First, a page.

Grace and Wendroff (2001) identify practices that could improve the relationship between the donor and the foundation that donor has dealt with. The donor should be given the opportunity to reinvest in a program if both parties consider that program worthwhile. Donors need to be informed on the impact of their gifts. Foundations shouldn’t just assume that a donor would not want to be contacted again. The foundation must cultivate the relationship with its donors with frequent, relevant feedback. Feedback includes:

  • Program brochures.
  • Donor recognition events.
  • Volunteer recognition events.
  • Newsletters.
  • Web sites.
  • Program proposals for new funding based on the successful investment of previous funding.
  • Board meeting presentations by program staff who have benefited from the funding. (Grace & Wendroff, 2001, p.161)

Below are Warwick's (2000) fundraising strategies and their representative tactics.

  • Growth - Implemented by direct mail acquisition.
  • Involvement - Requires direct mail membership, telephone fundraising, donor newsletters, and welcome packages.
  • Visibility - TV/radio, special events, cause-related marketing, publications.
  • Efficiency - Involves planned giving, major gifts, foundations, corporations, monthly giving, workplace giving, government grants.
  • Stability - Requires endowment, diversified fundraising, and EFT.

The nonprofit organization needs to identify the strategy that is most appropriate for the goals it is trying to accomplish. Warwick (2000) suggests that a nonprofit should evaluate its fundraising program at least once every three years. The evaluation is a good tool to determine if the chosen fundraising strategy has worked.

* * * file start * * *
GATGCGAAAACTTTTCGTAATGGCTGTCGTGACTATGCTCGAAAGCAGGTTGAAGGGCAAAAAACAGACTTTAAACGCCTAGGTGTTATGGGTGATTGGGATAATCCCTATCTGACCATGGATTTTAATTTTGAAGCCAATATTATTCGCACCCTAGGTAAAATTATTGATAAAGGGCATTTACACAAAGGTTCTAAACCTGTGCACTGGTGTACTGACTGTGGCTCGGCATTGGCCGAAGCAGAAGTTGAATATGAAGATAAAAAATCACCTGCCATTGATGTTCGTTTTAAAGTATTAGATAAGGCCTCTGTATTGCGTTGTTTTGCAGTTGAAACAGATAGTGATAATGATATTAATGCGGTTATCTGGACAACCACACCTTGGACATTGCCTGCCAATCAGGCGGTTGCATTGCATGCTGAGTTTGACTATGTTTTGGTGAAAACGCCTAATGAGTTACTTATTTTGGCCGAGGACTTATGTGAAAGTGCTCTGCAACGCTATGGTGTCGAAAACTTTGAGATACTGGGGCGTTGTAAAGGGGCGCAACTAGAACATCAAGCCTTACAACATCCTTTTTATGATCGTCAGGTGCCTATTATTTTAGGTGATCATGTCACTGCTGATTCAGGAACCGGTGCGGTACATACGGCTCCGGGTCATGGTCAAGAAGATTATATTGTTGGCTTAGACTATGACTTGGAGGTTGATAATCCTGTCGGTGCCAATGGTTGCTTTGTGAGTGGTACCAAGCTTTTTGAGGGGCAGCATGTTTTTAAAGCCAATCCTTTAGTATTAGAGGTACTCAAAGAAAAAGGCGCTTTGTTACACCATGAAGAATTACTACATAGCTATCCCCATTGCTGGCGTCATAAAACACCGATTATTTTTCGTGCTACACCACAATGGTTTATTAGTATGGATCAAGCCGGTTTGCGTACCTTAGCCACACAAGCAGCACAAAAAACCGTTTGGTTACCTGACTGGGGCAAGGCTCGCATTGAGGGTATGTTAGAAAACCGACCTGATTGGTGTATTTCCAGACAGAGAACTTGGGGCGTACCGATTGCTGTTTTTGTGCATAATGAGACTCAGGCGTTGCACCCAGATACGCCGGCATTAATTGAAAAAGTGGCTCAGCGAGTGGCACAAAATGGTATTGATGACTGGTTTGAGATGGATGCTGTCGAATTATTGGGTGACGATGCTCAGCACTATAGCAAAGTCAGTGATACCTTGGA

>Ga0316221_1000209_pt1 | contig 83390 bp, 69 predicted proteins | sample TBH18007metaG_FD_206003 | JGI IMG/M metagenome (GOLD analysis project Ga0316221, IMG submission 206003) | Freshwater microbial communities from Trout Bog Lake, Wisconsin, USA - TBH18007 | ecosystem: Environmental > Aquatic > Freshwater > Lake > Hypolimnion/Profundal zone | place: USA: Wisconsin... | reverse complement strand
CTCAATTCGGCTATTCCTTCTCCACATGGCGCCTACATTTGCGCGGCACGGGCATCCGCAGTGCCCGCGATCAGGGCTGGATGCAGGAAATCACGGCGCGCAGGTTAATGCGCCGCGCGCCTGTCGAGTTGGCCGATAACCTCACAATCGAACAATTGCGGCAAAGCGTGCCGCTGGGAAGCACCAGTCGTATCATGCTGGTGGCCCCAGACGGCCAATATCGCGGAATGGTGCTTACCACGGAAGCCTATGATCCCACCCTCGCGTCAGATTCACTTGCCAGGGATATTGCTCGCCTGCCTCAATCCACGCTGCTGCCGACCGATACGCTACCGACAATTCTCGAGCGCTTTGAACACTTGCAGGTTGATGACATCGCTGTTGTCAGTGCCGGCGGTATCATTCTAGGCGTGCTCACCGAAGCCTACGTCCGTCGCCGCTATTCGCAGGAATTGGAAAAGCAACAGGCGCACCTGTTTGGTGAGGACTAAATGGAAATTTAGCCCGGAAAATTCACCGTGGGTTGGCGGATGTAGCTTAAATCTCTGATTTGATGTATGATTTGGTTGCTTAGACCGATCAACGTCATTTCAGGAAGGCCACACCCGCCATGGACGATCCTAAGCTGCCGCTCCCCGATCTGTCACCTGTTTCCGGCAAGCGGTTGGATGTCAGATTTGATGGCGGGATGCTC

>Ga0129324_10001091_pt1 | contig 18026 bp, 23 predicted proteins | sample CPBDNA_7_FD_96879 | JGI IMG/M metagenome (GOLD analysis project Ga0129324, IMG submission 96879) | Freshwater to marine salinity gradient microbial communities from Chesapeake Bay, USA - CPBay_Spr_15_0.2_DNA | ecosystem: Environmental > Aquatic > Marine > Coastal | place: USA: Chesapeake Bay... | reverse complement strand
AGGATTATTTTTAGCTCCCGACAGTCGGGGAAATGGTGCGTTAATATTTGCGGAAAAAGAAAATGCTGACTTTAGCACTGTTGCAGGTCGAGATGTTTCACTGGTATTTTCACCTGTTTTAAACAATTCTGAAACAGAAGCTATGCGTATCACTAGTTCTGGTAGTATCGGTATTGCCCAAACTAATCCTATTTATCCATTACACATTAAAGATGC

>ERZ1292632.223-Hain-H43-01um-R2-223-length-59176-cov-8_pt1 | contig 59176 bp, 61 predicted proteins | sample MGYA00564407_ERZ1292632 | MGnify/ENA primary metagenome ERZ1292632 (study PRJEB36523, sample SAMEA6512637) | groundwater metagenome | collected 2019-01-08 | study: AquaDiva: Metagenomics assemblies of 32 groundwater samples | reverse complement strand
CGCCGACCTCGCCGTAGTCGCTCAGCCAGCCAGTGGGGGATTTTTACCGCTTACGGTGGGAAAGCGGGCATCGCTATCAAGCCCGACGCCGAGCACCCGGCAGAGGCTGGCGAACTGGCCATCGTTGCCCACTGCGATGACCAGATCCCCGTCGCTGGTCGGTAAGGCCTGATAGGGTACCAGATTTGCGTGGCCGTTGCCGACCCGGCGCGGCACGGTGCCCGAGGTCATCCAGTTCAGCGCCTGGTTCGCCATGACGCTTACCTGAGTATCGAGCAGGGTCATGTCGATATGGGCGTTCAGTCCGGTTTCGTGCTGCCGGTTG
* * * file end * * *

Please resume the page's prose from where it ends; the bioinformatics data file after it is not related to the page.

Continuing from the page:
Warwick (2000) identifies three types of fundraising:

  • Institutional fundraising - A cost-effective type of fundraising that involves asking for money from charitable foundations, churches, corporations, and other businesses.
  • Major-donor fundraising - Nonprofits ask wealthy individuals for support.
  • Small-donor fundraising - Apparently, it is less efficient than the first two types of fundraising, because it requires a bigger financial effort, as well as more time.

Warwick (2000) argues that nonprofit organizations should consider small-donor fundraising seriously, since almost ninety cents of every dollar raised in the US comes from institutions, not individuals, and about sixty cents of every dollar comes from individuals or families with incomes of $50,000 and under (p.121)

Fundraising methods vary from foundation to foundation. A common practice for a local school foundation in its early stages is to send solicitation letters to parents (De Luna, 1995, p.6). As the foundation becomes more known, solicitation letters can be addressed to alumni and businesses as well. Other fundraising strategies that worked were social events (formal dinners, golf tournaments, fashion shows, raffles), and “phone-a-thons”. The fundraiser plays a major role in the foundation’s financial success. One organization used its initial funds to hire a professional fundraiser for a year. When soliciting corporations, the foundation specified how they would use the contribution. (De Luna, 1995, p.6).

How foundations spend the money they have raised:

  • Foundations that raise $10,000 or less spend it on mini-grants and scholarships.